The workshop environment can be rough. Having to regularly put your heart on the page and then smile and nod while students and teachers rigorously dismantle and criticize your work is emotionally exhausting. While it’s important to be receptive to suggestions, I also think there can come a time when you have to stand up for your writing and for the choice you’ve made to be a writer. There are two particular situations I want to talk about today, and give a few tips on how to deal with difficult situations.
1. The workshop hyena
Sometimes an entire workshop will seem to respond negatively to a story in a personal way. Something about the subject matter or the way a story has been written can inspire a great deal of scorn and ire. The leaders of the workshop make a few cutting attacks. In this metaphor, you could consider them as lions attacking prey. There’s often at least one student is more aggressive or contemptuous in his or her remarks, and this sets the tone for others to follow. Pretty soon students who would have normally found things to like in the piece begin to gang up on it, finding more and more negative comments to make. They’re like hyenas sometimes, scavengers, leaping into the fray once they’ve seen someone else take the lead.
It can be extremely distressing to see this happen to your piece. Sometimes it can even start to sound personal and hurtful. The important thing to remember is that while they may have crossed the line, you don’t have to. Try not to take any critiques personally, even if they seem like a personal attack. Take the high road and when it’s your turn to speak, thank everyone for their comments. But don’t start apologizing for your writing! You can admit that the story is rough or that you didn’t know how to finish it, but you’ve worked hard and you can be confident that there’s something good to be found in your work. Say a little about the original idea for this story. Stand up for the idea that drove you to write it.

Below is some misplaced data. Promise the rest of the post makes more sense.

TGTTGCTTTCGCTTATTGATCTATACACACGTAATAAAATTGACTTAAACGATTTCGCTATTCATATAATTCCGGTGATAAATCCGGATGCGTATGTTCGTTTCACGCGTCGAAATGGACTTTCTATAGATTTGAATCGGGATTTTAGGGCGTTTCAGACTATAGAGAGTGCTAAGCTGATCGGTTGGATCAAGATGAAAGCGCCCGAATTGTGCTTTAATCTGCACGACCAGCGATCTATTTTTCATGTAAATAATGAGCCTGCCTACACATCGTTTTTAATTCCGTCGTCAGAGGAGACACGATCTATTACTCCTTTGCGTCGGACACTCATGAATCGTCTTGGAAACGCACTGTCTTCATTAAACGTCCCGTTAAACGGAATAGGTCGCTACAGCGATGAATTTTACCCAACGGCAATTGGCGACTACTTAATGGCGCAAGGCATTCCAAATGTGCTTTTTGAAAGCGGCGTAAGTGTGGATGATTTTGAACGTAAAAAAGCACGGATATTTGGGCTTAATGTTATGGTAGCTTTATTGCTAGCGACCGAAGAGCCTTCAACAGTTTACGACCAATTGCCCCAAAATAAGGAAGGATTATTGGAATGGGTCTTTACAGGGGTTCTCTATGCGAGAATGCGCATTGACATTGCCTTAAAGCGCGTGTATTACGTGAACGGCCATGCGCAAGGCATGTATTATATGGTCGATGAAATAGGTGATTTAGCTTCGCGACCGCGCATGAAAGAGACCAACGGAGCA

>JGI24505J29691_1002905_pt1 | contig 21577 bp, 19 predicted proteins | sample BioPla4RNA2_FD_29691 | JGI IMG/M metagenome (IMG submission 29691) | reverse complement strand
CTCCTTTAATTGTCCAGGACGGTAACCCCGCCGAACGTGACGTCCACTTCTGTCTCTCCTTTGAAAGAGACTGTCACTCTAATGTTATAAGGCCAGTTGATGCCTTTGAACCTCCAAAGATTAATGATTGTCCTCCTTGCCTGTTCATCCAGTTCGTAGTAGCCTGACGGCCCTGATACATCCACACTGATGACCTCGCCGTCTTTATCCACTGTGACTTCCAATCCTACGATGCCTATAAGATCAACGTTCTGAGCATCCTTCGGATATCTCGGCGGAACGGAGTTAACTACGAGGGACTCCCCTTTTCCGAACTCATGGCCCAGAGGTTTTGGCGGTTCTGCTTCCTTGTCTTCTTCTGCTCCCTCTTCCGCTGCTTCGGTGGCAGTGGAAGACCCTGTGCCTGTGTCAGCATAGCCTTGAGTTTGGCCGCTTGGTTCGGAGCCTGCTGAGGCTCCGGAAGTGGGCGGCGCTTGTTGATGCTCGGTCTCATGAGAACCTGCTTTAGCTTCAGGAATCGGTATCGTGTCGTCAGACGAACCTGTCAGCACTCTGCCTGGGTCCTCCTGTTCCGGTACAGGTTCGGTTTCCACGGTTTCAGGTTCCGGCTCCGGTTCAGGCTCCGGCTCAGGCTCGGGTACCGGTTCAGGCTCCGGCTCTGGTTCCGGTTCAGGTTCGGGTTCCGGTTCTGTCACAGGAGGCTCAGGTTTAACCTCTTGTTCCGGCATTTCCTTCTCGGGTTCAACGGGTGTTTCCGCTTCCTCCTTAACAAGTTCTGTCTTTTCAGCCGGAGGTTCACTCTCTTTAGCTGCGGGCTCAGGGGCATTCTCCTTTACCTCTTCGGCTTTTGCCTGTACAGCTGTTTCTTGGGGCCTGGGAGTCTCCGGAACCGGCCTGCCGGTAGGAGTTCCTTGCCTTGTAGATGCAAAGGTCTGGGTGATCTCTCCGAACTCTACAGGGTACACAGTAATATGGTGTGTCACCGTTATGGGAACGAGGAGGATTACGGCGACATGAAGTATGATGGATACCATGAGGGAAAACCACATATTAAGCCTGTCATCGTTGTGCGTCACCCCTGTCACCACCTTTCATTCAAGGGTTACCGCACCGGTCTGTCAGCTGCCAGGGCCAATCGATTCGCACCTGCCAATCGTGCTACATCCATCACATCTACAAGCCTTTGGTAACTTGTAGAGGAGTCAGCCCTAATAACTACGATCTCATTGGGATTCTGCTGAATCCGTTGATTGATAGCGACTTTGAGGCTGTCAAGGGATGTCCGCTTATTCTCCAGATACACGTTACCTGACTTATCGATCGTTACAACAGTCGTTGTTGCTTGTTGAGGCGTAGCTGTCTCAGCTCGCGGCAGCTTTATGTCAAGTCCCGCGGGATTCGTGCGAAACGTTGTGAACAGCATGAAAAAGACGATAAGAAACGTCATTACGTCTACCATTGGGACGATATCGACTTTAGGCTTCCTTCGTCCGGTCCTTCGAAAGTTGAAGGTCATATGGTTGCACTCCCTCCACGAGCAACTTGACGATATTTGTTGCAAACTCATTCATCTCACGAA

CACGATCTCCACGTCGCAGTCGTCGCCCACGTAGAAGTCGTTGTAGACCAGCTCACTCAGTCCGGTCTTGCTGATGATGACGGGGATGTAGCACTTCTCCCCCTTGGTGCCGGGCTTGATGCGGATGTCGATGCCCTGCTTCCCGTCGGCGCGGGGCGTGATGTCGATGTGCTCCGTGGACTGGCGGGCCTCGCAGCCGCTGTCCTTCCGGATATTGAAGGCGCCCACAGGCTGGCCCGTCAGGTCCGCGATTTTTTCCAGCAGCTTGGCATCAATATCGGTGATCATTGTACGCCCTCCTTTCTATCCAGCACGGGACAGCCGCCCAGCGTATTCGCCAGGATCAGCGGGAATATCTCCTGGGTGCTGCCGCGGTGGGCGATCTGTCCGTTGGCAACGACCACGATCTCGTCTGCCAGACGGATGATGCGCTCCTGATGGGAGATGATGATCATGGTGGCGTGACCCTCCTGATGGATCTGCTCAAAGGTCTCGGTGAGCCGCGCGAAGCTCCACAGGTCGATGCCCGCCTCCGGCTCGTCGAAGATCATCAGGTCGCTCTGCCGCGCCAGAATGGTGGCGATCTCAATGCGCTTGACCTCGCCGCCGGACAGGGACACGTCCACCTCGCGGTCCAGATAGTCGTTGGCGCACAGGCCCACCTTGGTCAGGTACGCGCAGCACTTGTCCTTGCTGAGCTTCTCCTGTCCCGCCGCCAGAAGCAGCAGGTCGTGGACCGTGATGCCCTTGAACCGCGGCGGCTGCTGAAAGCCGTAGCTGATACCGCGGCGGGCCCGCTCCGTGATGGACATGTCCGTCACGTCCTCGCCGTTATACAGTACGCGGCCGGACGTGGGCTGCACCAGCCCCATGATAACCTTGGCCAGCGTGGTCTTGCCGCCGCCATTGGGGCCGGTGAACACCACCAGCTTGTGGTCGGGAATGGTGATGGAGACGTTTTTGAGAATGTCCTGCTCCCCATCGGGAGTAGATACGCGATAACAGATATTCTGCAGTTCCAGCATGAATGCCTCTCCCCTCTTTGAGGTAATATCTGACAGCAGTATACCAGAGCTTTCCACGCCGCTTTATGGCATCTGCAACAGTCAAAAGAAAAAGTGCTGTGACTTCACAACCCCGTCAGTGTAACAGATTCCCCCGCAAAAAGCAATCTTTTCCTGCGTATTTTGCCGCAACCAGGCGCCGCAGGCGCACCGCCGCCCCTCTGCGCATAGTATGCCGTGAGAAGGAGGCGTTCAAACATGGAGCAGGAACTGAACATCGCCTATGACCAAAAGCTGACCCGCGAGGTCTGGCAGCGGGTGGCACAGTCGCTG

After the jump: how to deal with writing naysayers.
The writing scoffer
At least in a workshop, you can be sure that everyone there takes writing seriously and values it as a craft. More often in your daily life, you might encounter non-writers who scoff at the whole enterprise. Because you are often just sitting around thinking about writing, they’ll tell you that you don’t work as hard as others. They’ll tell you that your classes are all easy A’s, that it’s artsy-fartsy nonsense, or it’s a waste of time to enter a career that won’t net you much money. There are people who will jokingly make fun of you in this way, and some who really look at you with contempt or disdain.
In situations like these, I used to laugh sheepishly and agree that I was in a strange artsy land, that I was sure to be a pitiful starving artist. As I’ve gotten older, though, I’ve lost patience with these jokes, which often have a cruelty behind them. If people don’t respect my choice to write, then they don’t respect me! I urge you to make very clear that you deserve and expect respect, and that you work as hard as anyone else (and harder than many). Writing is a noble profession! Don’t forget it. You’re not in it for the money or the glory. You’re in it because you can’t not write. It’s important to you and if a friend is to understand and respect you, they must respect your writing.